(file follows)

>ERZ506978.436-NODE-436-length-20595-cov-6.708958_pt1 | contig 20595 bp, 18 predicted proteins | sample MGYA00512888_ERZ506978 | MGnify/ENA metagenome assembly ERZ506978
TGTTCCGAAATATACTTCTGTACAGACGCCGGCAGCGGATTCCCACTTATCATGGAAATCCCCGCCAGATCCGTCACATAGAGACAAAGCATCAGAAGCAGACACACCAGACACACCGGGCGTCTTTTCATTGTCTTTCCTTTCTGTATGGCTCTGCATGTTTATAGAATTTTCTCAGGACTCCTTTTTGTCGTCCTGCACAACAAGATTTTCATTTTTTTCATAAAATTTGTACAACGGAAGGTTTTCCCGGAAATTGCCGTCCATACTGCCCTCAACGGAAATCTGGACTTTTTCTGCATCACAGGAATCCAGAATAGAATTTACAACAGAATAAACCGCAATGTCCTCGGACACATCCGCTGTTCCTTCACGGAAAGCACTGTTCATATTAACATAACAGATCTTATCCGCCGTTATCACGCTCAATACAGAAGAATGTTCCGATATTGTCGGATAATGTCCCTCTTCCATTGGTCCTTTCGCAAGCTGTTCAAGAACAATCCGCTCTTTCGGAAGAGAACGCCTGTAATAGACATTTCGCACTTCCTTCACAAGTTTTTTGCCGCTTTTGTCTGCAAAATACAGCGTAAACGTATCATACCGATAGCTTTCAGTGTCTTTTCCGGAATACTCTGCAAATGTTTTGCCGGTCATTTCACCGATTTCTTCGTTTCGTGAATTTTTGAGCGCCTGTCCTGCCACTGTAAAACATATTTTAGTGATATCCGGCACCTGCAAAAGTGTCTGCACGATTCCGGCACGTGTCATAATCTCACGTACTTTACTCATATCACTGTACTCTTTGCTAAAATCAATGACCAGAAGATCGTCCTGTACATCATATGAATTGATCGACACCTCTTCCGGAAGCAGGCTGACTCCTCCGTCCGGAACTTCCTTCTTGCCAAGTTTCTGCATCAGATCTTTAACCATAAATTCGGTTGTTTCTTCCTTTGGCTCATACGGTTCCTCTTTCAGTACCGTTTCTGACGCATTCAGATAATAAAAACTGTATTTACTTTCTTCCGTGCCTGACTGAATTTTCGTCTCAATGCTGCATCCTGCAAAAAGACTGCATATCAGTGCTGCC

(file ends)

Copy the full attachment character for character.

>ERZ506978.436-NODE-436-length-20595-cov-6.708958_pt1 | contig 20595 bp, 18 predicted proteins | sample MGYA00512888_ERZ506978 | MGnify/ENA metagenome assembly ERZ506978
TGTTCCGAAATATACTTCTGTACAGACGCCGGCAGCGGATTCCCACTTATCATGGAAATCCCCGCCAGATCCGTCACATAGAGACAAAGCATCAGAAGCAGACACACCAGACACACCGGGCGTCTTTTCATTGTCTTTCCTTTCTGTATGGCTCTGCATGTTTATAGAATTTTCTCAGGACTCCTTTTTGTCGTCCTGCACAACAAGATTTTCATTTTTTTCATAAAATTTGTACAACGGAAGGTTTTCCCGGAAATTGCCGTCCATACTGCCCTCAACGGAAATCTGGACTTTTTCTGCATCACAGGAATCCAGAATAGAATTTACAACAGAATAAACCGCAATGTCCTCGGACACATCCGCTGTTCCTTCACGGAAAGCACTGTTCATATTAACATAACAGATCTTATCCGCCGTTATCACGCTCAATACAGAAGAATGTTCCGATATTGTCGGATAATGTCCCTCTTCCATTGGTCCTTTCGCAAGCTGTTCAAGAACAATCCGCTCTTTCGGAAGAGAACGCCTGTAATAGACATTTCGCACTTCCTTCACAAGTTTTTTGCCGCTTTTGTCTGCAAAATACAGCGTAAACGTATCATACCGATAGCTTTCAGTGTCTTTTCCGGAATACTCTGCAAATGTTTTGCCGGTCATTTCACCGATTTCTTCGTTTCGTGAATTTTTGAGCGCCTGTCCTGCCACTGTAAAACATATTTTAGTGATATCCGGCACCTGCAAAAGTGTCTGCACGATTCCGGCACGTGTCATAATCTCACGTACTTTACTCATATCACTGTACTCTTTGCTAAAATCAATGACCAGAAGATCGTCCTGTACATCATATGAATTGATCGACACCTCTTCCGGAAGCAGGCTGACTCCTCCGTCCGGAACTTCCTTCTTGCCAAGTTTCTGCATCAGATCTTTAACCATAAATTCGGTTGTTTCTTCCTTTGGCTCATACGGTTCCTCTTTCAGTACCGTTTCTGACGCATTCAGATAATAAAAACTGTATTTACTTTCTTCCGTGCCTGACTGAATTTTCGTCTCAATGCTGCATCCTGCAAAAAGACTGCATATCAGTGCTGCC